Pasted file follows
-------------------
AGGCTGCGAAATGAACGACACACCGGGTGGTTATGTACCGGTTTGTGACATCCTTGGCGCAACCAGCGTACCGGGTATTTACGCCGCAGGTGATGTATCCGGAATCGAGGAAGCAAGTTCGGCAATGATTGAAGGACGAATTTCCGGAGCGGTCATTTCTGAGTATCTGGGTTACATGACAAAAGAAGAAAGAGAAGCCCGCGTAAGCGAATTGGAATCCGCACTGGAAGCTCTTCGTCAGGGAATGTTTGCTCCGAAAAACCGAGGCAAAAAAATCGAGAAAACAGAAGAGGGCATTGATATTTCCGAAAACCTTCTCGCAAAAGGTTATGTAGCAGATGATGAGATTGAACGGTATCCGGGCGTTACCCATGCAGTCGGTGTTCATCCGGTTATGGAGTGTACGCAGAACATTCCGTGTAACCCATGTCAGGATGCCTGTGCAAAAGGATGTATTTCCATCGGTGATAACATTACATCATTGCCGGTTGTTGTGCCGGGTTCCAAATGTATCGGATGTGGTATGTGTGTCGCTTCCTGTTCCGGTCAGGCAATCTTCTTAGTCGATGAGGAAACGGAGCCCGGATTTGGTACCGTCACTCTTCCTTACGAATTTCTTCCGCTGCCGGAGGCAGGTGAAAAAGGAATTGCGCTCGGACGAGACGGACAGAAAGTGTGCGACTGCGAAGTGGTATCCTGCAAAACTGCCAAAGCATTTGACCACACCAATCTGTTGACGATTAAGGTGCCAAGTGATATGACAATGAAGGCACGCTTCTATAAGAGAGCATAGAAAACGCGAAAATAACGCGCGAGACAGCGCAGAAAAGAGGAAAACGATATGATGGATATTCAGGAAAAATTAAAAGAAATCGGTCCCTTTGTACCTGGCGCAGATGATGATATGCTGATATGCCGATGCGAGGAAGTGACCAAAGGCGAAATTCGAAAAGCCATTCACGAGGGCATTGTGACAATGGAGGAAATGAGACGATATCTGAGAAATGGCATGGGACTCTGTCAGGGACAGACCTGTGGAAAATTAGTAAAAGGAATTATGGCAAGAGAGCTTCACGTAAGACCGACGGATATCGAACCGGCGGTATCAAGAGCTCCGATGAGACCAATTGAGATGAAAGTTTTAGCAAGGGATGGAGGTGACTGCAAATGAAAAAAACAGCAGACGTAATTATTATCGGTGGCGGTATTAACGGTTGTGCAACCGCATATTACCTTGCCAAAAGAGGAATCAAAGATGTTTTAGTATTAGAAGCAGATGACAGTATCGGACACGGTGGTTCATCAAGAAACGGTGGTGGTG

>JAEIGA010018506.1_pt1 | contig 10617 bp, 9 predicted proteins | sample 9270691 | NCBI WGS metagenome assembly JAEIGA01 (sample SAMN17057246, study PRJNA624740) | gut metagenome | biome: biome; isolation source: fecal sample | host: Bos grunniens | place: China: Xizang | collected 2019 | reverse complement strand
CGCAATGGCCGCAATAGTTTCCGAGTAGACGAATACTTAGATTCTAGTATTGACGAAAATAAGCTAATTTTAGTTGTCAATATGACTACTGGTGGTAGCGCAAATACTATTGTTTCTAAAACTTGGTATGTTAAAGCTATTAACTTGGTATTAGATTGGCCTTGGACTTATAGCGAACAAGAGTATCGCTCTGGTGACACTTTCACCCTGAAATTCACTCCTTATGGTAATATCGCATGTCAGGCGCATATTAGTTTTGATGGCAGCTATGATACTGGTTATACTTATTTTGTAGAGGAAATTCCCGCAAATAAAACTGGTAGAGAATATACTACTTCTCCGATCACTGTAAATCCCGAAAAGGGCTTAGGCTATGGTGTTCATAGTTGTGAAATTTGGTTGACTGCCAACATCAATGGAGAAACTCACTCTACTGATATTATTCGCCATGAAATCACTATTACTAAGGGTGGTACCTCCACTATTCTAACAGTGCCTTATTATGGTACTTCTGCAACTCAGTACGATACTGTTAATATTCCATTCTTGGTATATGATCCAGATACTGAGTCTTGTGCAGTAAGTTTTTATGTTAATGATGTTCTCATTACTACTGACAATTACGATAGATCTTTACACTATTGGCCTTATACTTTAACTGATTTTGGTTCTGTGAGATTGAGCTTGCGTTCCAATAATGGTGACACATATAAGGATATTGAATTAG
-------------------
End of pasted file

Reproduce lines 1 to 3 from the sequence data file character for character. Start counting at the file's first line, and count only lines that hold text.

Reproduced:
AGGCTGCGAAATGAACGACACACCGGGTGGTTATGTACCGGTTTGTGACATCCTTGGCGCAACCAGCGTACCGGGTATTTACGCCGCAGGTGATGTATCCGGAATCGAGGAAGCAAGTTCGGCAATGATTGAAGGACGAATTTCCGGAGCGGTCATTTCTGAGTATCTGGGTTACATGACAAAAGAAGAAAGAGAAGCCCGCGTAAGCGAATTGGAATCCGCACTGGAAGCTCTTCGTCAGGGAATGTTTGCTCCGAAAAACCGAGGCAAAAAAATCGAGAAAACAGAAGAGGGCATTGATATTTCCGAAAACCTTCTCGCAAAAGGTTATGTAGCAGATGATGAGATTGAACGGTATCCGGGCGTTACCCATGCAGTCGGTGTTCATCCGGTTATGGAGTGTACGCAGAACATTCCGTGTAACCCATGTCAGGATGCCTGTGCAAAAGGATGTATTTCCATCGGTGATAACATTACATCATTGCCGGTTGTTGTGCCGGGTTCCAAATGTATCGGATGTGGTATGTGTGTCGCTTCCTGTTCCGGTCAGGCAATCTTCTTAGTCGATGAGGAAACGGAGCCCGGATTTGGTACCGTCACTCTTCCTTACGAATTTCTTCCGCTGCCGGAGGCAGGTGAAAAAGGAATTGCGCTCGGACGAGACGGACAGAAAGTGTGCGACTGCGAAGTGGTATCCTGCAAAACTGCCAAAGCATTTGACCACACCAATCTGTTGACGATTAAGGTGCCAAGTGATATGACAATGAAGGCACGCTTCTATAAGAGAGCATAGAAAACGCGAAAATAACGCGCGAGACAGCGCAGAAAAGAGGAAAACGATATGATGGATATTCAGGAAAAATTAAAAGAAATCGGTCCCTTTGTACCTGGCGCAGATGATGATATGCTGATATGCCGATGCGAGGAAGTGACCAAAGGCGAAATTCGAAAAGCCATTCACGAGGGCATTGTGACAATGGAGGAAATGAGACGATATCTGAGAAATGGCATGGGACTCTGTCAGGGACAGACCTGTGGAAAATTAGTAAAAGGAATTATGGCAAGAGAGCTTCACGTAAGACCGACGGATATCGAACCGGCGGTATCAAGAGCTCCGATGAGACCAATTGAGATGAAAGTTTTAGCAAGGGATGGAGGTGACTGCAAATGAAAAAAACAGCAGACGTAATTATTATCGGTGGCGGTATTAACGGTTGTGCAACCGCATATTACCTTGCCAAAAGAGGAATCAAAGATGTTTTAGTATTAGAAGCAGATGACAGTATCGGACACGGTGGTTCATCAAGAAACGGTGGTGGTG

>JAEIGA010018506.1_pt1 | contig 10617 bp, 9 predicted proteins | sample 9270691 | NCBI WGS metagenome assembly JAEIGA01 (sample SAMN17057246, study PRJNA624740) | gut metagenome | biome: biome; isolation source: fecal sample | host: Bos grunniens | place: China: Xizang | collected 2019 | reverse complement strand
CGCAATGGCCGCAATAGTTTCCGAGTAGACGAATACTTAGATTCTAGTATTGACGAAAATAAGCTAATTTTAGTTGTCAATATGACTACTGGTGGTAGCGCAAATACTATTGTTTCTAAAACTTGGTATGTTAAAGCTATTAACTTGGTATTAGATTGGCCTTGGACTTATAGCGAACAAGAGTATCGCTCTGGTGACACTTTCACCCTGAAATTCACTCCTTATGGTAATATCGCATGTCAGGCGCATATTAGTTTTGATGGCAGCTATGATACTGGTTATACTTATTTTGTAGAGGAAATTCCCGCAAATAAAACTGGTAGAGAATATACTACTTCTCCGATCACTGTAAATCCCGAAAAGGGCTTAGGCTATGGTGTTCATAGTTGTGAAATTTGGTTGACTGCCAACATCAATGGAGAAACTCACTCTACTGATATTATTCGCCATGAAATCACTATTACTAAGGGTGGTACCTCCACTATTCTAACAGTGCCTTATTATGGTACTTCTGCAACTCAGTACGATACTGTTAATATTCCATTCTTGGTATATGATCCAGATACTGAGTCTTGTGCAGTAAGTTTTTATGTTAATGATGTTCTCATTACTACTGACAATTACGATAGATCTTTACACTATTGGCCTTATACTTTAACTGATTTTGGTTCTGTGAGATTGAGCTTGCGTTCCAATAATGGTGACACATATAAGGATATTGAATTAG